Spaceships of the Expanse

I have been enjoying “The Expanse” series by James Corey. It’s a space opera set a couple hundred years from now, after humans have colonized and populated the moon, Mars, the asteroid belt, and outer planet moons. Spaceships journey between these worlds, complex engineering projects remake asteroids into habitable stations, and space navies boost from place to place to fight space pirates. I think it’s great because it captures what I wish for humanity’s future: that we will go out and colonize other worlds, that we will be able to undertake engineering projects for the greater good, and that we will become robust enough to weather grand challenges – things we see in the world today as global warming, income inequality, nuclear proliferation, and the like. In many ways, the first three books are about the tension between such grand visions and idealism, and politics and profiteering.

Leviathan Wakes cover, from Orbit

The books are soon going to be a TV series, and I am very much looking forward to see its depiction of space and space travel. (With the exception of parts of the first book, wherein Corey tried to write something horror-ish by being as gross as he could think to be. Whatever. Those are not the good parts of the book.) Corey steered clear of many sci-fi tropes that would have a big impact on the appearance of the series – no artificial gravity here! – and he made sure to build aspects of spacecraft engineering and operations into the cultures he depicted. For example, “Belters” nod and shrug with whole-arm gestures, so that they can be seen when wearing a suit. A good chunk of the books take place in zero gravity. Hopefully that will translate to the screen!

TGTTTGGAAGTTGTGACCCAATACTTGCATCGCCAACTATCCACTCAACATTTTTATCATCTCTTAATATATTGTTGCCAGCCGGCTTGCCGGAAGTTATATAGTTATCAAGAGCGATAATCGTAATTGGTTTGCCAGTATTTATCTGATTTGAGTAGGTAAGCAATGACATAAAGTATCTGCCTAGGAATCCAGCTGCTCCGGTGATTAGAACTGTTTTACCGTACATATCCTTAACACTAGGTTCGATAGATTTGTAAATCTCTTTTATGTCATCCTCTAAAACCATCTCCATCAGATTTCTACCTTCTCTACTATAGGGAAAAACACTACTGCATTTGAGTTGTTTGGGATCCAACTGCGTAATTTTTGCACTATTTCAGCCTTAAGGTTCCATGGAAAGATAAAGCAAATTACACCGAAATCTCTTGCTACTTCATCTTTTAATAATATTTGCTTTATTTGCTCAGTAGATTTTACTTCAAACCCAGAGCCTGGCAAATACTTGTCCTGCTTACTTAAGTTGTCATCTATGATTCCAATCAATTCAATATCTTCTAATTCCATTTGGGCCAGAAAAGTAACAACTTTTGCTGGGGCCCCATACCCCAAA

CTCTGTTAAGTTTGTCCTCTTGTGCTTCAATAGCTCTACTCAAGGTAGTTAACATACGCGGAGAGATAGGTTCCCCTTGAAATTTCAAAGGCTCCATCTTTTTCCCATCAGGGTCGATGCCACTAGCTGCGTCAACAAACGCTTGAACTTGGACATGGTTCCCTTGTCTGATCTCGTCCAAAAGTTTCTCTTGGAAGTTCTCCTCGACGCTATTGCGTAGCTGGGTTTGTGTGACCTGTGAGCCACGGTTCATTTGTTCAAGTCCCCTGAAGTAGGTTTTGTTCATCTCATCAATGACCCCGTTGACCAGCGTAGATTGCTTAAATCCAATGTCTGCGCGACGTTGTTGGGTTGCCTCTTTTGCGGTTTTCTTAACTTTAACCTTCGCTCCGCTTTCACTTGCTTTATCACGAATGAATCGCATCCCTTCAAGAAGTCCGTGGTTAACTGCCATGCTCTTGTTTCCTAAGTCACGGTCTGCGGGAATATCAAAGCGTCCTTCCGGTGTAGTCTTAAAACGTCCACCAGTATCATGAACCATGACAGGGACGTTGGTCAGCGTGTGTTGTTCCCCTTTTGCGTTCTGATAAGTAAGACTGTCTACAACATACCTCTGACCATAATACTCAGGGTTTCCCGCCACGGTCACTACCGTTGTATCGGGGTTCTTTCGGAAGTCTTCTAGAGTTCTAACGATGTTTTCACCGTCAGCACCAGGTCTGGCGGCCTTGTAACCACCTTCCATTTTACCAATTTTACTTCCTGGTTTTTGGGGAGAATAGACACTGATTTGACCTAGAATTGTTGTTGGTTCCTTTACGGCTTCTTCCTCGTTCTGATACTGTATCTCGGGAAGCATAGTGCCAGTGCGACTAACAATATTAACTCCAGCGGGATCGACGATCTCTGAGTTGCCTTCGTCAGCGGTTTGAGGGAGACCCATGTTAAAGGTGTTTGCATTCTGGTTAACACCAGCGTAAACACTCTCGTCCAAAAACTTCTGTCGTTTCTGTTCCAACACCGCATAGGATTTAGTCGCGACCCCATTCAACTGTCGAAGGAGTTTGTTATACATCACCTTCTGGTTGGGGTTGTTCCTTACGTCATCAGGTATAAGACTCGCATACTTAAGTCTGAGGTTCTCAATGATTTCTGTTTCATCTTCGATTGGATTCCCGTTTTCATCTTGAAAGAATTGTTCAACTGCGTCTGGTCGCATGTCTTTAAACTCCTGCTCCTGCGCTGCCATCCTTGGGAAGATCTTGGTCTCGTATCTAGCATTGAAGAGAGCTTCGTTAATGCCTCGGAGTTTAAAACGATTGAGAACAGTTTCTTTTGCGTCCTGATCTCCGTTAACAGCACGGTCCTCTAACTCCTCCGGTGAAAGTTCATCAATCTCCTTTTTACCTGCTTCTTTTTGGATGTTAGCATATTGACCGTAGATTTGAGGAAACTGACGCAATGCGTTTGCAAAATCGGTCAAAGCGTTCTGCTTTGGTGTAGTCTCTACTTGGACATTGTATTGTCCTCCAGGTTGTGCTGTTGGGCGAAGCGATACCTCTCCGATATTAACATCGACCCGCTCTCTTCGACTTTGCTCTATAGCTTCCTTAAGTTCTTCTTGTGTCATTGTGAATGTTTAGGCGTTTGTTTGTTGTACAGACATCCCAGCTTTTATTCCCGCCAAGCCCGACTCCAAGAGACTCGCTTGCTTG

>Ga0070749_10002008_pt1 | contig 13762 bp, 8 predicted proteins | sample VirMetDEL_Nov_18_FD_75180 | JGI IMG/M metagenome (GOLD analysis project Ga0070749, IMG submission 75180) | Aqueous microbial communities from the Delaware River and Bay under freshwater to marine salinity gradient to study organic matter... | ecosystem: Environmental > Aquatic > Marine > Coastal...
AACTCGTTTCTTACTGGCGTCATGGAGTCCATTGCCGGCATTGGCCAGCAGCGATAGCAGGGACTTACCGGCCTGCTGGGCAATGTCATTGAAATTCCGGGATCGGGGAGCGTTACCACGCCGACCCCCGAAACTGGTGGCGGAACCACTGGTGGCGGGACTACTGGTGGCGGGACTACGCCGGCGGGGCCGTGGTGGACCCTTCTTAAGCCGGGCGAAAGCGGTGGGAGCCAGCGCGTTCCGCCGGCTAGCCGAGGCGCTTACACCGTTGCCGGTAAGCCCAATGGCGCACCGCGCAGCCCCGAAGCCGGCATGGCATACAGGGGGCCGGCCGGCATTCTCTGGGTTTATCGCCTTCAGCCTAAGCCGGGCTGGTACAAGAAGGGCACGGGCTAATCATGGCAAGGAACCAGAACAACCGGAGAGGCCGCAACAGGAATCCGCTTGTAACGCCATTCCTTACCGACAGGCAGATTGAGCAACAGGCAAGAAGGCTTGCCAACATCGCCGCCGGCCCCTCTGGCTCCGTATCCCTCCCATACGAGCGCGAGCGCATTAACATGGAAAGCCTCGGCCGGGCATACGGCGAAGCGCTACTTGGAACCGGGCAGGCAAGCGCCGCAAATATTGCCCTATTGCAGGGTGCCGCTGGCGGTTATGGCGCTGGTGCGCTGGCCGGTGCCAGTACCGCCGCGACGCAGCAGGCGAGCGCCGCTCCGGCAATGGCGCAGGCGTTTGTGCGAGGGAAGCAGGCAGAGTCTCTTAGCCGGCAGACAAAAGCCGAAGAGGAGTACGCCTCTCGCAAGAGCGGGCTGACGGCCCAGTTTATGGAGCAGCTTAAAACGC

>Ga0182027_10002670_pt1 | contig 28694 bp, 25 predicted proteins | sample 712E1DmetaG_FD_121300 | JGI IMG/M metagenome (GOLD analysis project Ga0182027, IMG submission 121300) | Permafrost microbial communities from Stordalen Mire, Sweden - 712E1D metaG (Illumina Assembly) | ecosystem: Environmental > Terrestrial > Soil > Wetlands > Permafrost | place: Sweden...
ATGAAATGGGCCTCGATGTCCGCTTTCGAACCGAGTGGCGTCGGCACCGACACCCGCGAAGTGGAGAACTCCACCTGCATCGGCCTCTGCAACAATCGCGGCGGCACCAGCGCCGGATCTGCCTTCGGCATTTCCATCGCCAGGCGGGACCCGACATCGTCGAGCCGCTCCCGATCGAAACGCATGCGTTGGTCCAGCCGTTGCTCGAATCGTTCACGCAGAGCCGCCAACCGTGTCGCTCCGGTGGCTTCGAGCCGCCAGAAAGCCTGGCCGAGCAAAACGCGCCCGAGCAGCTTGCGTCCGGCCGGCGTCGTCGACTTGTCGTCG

I’m going to take a look at some of the spacecraft engineering concepts in “The Expanse.” Let’s start with the most science-fictional, and therefore least plausible:

The Epstein Drive

Corey very quickly establishes that the powerhouse of his whole solar-system-wide civilization is the “Epstein Drive,” which is some kind of fusion engine for boosting spaceships around. It allows craft to thrust continuously from one planet or asteroid to another, accelerating constantly for half the trip and then decelerating constantly for the second half. This trajectory allows relatively quick travel times between worlds. Conveniently for crew health, and for TV production, the engine also provides “thrust gravity” inside the spaceship. Ships are therefore designed with decks in “stacks” above the engine with a ladder or lift giving crew access between decks, like in a skyscraper.

A fusion engine isn’t a crazy idea, especially not for a civilization a couple hundred years in the future. The problem is propellant. No matter how powerful or efficient your engine is, you will always need to be chucking propellant out the back to sustain this kind of thrust profile.